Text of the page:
Don’t you see a concrete personality when you look in the mirror?

Sellers: It’s difficult but — er — I suppose what I’d see is someone who has never grown up, a wild sentimentalist, capable of great heights and black, black depths — a person who has no real voice of his own. I’m like a mike. I have no set sound of my own. I pick it up from my surroundings. At the moment I’ve got a South African architect working on my new flat in Hampstead, and so I tend to speak in a South African accent all the time. As for the face in the mirror, well — my appearance is fattish, a more refined-looking Pierre Laval, sometimes happy, but always trying to achieve a peace of mind that doesn’t seem possible in this business. This business breeds a tension that is difficult to live with.

Does this make you sad?

Sellers: They say all comedians are sad. I wonder if that’s true? Still, I’m not really a comedian. I don’t know what I am.

You’re certainly a star.

Sellers: To be a star means coming out from under the cover of the character, the work, the celebrated anonymity of the featured player. I’ve stepped into the spotlight, looked behind myself and see I cast no shadow. Stanley Kubrick famously said of me, “There is no such person as Peter Sellers.” Spike Milligan, my fellow Goon, said of me, “Peter’s not a genius. He’s something more. He’s a freak.” Blake Edwards said of me, “I think he lives a great part of his life in hell.” These people who know me, you understand. I writhe when I see myself on the screen. I’m such a dreadfully clumsy hulking image. I say to myself, “Why doesn’t he get off? Why doesn’t he get off?” I mean I look like such an idiot. Some fat awkward thing dredged up from some third-rate drama company. I must stop thinking about it, otherwise I shan’t be able to go on working.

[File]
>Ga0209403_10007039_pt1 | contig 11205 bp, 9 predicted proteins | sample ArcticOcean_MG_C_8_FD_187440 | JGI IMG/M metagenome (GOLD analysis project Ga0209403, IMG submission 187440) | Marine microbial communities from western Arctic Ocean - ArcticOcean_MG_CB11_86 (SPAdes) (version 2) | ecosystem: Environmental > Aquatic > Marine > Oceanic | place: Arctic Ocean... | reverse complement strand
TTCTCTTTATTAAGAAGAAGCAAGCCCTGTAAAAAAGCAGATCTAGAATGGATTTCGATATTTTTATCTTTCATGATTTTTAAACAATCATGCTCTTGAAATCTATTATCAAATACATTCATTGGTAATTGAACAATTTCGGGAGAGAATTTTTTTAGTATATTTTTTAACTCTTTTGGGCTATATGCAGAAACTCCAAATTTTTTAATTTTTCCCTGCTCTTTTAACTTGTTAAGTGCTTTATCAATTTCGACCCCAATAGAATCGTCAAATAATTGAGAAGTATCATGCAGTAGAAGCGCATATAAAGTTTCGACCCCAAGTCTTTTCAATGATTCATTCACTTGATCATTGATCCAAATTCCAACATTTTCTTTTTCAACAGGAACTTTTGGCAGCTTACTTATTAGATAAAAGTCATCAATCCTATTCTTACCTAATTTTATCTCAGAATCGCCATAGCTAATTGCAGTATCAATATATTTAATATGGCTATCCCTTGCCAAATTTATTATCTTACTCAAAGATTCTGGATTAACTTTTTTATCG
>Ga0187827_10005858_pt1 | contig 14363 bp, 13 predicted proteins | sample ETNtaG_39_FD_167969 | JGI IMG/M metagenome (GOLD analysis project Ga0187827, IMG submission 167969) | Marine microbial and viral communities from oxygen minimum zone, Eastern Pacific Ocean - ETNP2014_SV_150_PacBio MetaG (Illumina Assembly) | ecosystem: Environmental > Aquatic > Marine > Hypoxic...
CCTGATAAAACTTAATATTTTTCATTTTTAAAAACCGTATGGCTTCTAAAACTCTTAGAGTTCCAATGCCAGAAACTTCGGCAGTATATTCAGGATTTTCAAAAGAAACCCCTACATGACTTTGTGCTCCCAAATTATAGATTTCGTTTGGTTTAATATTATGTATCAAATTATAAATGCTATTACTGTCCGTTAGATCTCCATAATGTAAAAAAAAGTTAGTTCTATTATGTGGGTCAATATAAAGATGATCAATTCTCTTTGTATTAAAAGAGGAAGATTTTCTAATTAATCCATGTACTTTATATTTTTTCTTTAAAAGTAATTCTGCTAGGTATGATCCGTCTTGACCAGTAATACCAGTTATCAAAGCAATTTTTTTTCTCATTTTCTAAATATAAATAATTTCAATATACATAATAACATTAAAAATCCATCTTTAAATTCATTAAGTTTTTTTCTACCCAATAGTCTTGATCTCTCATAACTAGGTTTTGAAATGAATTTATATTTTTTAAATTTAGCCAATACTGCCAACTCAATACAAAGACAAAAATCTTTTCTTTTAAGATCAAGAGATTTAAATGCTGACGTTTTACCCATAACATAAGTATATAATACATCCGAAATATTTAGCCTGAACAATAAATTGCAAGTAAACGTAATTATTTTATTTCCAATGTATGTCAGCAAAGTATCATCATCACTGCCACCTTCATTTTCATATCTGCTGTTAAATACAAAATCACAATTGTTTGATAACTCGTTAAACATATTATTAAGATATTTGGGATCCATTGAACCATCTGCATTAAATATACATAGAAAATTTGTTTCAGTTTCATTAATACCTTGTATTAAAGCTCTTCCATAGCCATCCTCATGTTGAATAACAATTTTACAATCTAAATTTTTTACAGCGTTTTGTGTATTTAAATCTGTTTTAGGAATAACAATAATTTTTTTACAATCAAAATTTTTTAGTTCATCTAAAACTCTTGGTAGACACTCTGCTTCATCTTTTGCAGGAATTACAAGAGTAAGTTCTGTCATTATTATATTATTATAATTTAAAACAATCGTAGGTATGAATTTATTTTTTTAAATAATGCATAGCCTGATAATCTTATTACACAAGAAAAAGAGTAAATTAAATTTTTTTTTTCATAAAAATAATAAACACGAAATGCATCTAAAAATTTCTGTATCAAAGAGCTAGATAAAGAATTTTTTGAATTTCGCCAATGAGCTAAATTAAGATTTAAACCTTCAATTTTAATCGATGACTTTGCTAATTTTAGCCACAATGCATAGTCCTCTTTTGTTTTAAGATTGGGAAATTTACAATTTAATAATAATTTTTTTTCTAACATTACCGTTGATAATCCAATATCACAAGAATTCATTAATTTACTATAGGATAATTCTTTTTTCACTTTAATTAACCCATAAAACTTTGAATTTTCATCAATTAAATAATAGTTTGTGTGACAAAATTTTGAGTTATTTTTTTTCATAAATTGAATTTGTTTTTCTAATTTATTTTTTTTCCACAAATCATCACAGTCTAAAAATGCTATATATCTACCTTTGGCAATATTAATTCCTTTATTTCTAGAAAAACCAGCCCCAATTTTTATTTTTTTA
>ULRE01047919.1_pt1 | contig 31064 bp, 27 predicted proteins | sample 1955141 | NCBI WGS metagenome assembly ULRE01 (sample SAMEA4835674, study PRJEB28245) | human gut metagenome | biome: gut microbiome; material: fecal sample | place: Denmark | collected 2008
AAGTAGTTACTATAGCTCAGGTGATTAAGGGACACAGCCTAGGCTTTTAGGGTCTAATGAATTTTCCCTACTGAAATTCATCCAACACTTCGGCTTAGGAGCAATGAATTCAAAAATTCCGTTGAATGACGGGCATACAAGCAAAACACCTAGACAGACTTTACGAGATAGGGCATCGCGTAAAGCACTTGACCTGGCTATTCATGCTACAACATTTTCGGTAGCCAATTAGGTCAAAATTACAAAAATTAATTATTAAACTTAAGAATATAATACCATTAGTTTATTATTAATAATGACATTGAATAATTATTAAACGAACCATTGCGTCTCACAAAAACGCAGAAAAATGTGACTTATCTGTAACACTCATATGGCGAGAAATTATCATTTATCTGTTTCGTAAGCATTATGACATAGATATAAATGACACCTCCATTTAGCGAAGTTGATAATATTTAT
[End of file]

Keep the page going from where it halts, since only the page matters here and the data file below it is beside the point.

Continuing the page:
And so you work.

Sellers: Here’s my credo — “What is to be will be even if it never happens.”

 

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20 of Peter Sellers’s 60 films

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Alan Cullimore Let’s Go Crazy (1951)
‘Peter Sellers and Spike Milligan shine in a series of sketches and multiple roles, in this madcap mixture of music-hall and anarchic comedy. Filmed in just a single week at the same time as Adelphi Films’ feature-length Penny Points to Paradise, Let’s Go Crazy was clearly intended as the subordinate picture of the two films. But Sellers and Milligan’s anarchic goofing here is more characteristic of the Goons style than in the more conventional Penny Points. Both performers take on a number of different roles, with Sellers’ characters including an exasperated Italian head waiter Giuseppe, frustrated Crystal Jollibottom, and a convincing impression of Groucho Marx that was later edited into re-release prints of Penny Points at the height of Sellers’ popularity.’ — bfi


Trailer

 

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Alexander Mackendrick The Ladykillers (1955)